About

 

Hello, my name is Ashley.

Welcome!

I’m a software developer living in Durham, NC who is passionate about vegan food. I created this blog to share my vegan journey with others, since it was content like this that helped and inspired me so much in the beginning. And because I got tired of the question "But what do you eat?!?" when I told people I was vegan. The answer "food" never seemed to satisfy them and I wanted a more concrete record of the things I eat and make to help answer that question. 

Going vegan has by far been the best thing I've ever done for myself. My path to it was different than many peoples. I started out doing it begrudgingly and not interested in it at all. However, as I started to find more vegan recipes, blogs, tips and tricks about where to find products, etc, I simply realized that it was ridiculous not to be vegan. I had everything I needed and did not want for a single thing. I had lots of junk food, some healthy meals, baked goods, candy, meat-replacement products, etc. I ate all of it while still losing weight, curing my asthma, and becoming the fittest I've ever been in my life. I certainly feel the best when I'm eating lots of fresh fruits and veggies and sticking to a whole foods diet, so you'll see lots of healthy recipes here. But honestly one of my biggest (and most shallow) attractions to veganism was that I'm up for anything that lets me regularly pig out on burgers and buffalo wings while still improving my health and fitness. So, I eat a lot of vegan junk food too. Simply because I can and I know it's still better for me than the non-vegan alternatives would be.

My husband went vegan first, for health reasons. Even though he was only 24 at the time he had high cholesterol, so he decided to go vegan to eliminate dietary cholesterol and improve his health. Since at the time I hated cooking that meant I was going along for the ride with him and also eating vegan at home. He was mostly focused on health though and eating a lot of salads. I had been vegetarian before and wasn't super attached to meat, but I had no interest in healthy eating at the time. Since all my husband was making was healthy, whole-food meals I thought that's what veganism was. I bought a lot of microwave meals and still ate meat when outside of the home, just for the indulgence.

We went on that way for about 1.5 - 2 years, eating mostly vegan at home but eating whatever when we went out as a "treat." Then I discovered the vegan community on YouTube. Specifically, Hot for Food, the Edgy Veg, and other vegan comfort food bloggers. Buffalo wings, burgers, donuts, anything you can imagine can be made vegan. This was mind blowing to me! Since my husband was still eating healthy, I started following these vegan junk food recipes myself and learned to cook from them. I'd never enjoyed cooking before, meat always grossed me out and usually I was happier not knowing what exactly went into my food. With vegan food, instead of the cooking process being bloody and gross it felt creative and exciting. Making nacho cheese out of vegetables, finding ways to replace eggs in baking, discovering how to take something like cauliflower and turn it from bland to amazing, it was a whole new world! I got addicted to it and the more I went along in this journey the more I realized how unnecessary eating meat is to having amazing and indulgent meals.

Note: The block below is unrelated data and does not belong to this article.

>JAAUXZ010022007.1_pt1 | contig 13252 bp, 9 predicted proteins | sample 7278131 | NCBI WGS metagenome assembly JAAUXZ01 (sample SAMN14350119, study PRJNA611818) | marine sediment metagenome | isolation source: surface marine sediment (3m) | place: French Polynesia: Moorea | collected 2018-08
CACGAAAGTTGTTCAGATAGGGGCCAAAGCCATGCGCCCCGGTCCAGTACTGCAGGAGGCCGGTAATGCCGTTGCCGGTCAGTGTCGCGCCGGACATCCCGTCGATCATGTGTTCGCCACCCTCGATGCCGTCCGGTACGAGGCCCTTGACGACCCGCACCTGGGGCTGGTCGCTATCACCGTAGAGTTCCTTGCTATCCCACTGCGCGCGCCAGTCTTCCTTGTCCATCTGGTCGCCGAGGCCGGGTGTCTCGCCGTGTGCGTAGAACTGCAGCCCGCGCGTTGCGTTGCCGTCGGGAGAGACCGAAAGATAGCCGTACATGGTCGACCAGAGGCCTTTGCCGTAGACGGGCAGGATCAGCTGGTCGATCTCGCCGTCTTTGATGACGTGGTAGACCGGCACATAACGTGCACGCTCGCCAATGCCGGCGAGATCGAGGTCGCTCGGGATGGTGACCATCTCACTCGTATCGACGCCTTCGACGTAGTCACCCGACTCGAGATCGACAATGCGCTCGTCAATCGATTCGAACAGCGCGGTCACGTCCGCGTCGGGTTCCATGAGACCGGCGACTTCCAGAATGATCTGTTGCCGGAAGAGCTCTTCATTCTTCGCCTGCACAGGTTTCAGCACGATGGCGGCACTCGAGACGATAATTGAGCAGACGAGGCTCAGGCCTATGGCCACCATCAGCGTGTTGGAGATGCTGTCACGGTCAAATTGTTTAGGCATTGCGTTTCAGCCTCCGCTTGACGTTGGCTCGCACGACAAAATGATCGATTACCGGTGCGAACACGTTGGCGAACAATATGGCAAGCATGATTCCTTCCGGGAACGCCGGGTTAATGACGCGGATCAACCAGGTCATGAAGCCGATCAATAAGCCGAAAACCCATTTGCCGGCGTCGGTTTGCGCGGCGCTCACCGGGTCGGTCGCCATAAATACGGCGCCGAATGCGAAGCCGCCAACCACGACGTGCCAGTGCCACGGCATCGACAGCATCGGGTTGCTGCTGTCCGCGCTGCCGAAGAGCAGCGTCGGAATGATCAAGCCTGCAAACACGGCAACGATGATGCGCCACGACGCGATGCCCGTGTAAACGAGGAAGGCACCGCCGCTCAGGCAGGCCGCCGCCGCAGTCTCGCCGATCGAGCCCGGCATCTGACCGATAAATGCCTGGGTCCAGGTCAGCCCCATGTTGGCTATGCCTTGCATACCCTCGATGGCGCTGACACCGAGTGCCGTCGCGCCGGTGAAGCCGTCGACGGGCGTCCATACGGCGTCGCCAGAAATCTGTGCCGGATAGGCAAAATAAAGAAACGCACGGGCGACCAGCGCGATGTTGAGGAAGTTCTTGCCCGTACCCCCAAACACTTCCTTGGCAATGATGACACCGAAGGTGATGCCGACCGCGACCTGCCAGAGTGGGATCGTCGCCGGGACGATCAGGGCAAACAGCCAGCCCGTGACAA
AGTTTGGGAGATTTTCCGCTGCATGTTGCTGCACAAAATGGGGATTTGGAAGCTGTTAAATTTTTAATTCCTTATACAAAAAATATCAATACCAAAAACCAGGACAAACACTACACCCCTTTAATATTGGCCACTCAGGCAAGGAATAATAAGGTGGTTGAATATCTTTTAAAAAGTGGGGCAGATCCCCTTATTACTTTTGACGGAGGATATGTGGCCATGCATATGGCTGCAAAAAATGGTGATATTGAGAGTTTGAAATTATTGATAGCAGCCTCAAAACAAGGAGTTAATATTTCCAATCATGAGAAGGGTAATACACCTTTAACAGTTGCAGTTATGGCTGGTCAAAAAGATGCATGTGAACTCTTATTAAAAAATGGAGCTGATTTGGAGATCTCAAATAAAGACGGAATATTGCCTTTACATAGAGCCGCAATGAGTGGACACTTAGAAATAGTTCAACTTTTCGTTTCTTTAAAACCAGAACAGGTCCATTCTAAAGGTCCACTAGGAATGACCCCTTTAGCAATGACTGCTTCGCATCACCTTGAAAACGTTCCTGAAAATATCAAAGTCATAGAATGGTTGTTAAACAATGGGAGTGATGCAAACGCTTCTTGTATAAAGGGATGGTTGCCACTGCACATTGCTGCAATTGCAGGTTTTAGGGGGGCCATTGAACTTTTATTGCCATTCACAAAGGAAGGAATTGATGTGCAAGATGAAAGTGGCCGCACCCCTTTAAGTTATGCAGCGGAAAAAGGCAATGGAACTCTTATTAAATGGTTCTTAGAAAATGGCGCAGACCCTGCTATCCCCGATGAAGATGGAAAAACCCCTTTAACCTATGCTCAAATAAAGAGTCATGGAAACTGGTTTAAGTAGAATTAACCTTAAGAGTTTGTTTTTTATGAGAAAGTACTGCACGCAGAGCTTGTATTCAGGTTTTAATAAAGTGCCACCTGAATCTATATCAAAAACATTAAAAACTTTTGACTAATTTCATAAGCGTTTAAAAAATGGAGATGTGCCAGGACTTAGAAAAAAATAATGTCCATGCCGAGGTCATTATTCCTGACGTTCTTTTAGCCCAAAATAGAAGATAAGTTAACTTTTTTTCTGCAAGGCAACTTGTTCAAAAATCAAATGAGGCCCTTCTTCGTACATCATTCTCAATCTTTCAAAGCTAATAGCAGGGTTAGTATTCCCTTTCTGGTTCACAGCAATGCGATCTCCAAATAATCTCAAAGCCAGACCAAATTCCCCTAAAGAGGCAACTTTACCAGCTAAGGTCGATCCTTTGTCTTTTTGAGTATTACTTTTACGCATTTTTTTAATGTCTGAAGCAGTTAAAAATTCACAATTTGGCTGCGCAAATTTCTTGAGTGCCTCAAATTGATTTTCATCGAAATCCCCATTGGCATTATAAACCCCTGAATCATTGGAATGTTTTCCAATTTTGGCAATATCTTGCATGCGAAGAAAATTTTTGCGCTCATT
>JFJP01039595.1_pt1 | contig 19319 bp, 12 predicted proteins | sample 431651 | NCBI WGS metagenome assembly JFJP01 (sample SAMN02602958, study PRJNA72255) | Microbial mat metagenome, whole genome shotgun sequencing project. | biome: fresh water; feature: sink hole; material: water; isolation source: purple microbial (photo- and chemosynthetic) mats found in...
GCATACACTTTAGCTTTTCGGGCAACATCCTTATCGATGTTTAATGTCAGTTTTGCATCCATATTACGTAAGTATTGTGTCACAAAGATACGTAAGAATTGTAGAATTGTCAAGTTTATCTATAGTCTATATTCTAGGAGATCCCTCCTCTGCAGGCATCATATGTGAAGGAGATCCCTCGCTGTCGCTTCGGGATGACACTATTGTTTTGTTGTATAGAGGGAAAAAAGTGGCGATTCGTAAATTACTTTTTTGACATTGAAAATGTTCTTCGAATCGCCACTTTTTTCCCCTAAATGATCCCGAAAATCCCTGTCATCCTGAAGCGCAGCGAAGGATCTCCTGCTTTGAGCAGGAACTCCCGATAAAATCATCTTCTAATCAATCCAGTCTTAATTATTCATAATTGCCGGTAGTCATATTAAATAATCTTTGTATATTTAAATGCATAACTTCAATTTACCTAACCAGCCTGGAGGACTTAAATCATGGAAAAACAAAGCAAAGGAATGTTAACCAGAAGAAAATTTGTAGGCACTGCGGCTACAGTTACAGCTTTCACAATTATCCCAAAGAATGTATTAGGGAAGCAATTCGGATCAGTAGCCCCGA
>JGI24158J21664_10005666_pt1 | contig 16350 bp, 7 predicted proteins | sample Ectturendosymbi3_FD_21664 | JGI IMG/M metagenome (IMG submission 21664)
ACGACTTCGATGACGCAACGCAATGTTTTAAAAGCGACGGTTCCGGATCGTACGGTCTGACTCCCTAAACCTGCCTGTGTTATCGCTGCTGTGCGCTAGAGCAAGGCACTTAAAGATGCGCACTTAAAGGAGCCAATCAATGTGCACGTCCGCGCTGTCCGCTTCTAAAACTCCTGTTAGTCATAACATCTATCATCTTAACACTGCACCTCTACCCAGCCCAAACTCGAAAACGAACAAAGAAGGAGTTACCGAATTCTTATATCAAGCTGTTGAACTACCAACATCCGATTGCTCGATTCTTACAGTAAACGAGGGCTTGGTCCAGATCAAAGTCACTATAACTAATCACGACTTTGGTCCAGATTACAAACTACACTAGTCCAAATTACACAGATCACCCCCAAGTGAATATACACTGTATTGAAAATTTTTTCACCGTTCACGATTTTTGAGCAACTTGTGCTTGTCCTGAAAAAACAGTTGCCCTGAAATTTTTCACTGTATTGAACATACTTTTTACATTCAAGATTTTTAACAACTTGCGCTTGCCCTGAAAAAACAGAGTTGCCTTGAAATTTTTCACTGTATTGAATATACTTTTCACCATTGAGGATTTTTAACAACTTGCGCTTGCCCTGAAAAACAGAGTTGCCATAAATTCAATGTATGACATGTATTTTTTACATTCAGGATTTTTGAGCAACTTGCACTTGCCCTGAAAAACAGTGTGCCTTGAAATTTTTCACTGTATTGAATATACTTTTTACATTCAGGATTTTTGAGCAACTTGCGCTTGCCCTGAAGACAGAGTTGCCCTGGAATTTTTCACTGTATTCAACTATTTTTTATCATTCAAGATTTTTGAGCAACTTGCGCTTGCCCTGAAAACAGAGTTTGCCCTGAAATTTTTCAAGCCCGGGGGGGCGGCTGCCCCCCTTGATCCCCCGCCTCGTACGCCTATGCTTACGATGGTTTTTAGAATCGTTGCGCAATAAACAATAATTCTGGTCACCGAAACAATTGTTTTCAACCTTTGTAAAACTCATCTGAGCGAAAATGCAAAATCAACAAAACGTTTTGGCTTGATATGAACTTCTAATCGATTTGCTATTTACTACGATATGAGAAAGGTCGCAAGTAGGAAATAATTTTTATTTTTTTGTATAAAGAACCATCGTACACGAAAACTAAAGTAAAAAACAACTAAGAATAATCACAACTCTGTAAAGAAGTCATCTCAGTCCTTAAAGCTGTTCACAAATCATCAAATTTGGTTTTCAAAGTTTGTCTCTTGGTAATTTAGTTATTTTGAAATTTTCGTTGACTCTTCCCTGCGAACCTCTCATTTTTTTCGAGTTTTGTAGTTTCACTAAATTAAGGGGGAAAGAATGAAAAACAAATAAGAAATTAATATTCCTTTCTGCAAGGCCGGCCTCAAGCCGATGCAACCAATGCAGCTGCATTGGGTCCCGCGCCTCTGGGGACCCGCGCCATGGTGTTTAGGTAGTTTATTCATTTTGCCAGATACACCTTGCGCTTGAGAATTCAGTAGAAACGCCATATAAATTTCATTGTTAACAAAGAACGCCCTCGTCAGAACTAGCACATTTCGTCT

Around this time, I watched Cowspiracy and that's what really cinched it for me and made me commit to veganism. I've always cared about the environment. I bike and walk a lot to save gas, I try to take short showers, I recycle, etc. Cutting out animal products does way more for the environment than any of these things. 2500 gallons of water are needed to produce 1 pound of beef. 900 gallons of water is needed for 1 pound of cheese. Animal agriculture is the leading cause of species extinction, ocean dead zones, water pollution, and rainforest destruction [source]. We waste so many resources growing crops in massive quantities to feed to animals, when we could just eat them ourselves. The US could feed 800 million people with the grain that livestock eat. Animal protein requires eight times more fossil fuels to produce than plant protein but is only 1.4 times more nutritious[source]. It's just simply wasteful and unnecessarily destructive to our planet to eat animals.

Since then I've found many more reasons to be vegan. I'm vegan for our planet, vegan for the people of color who disproportionately face the negative health effects of working on and living around factory farms, vegan for the animals, and vegan because why not?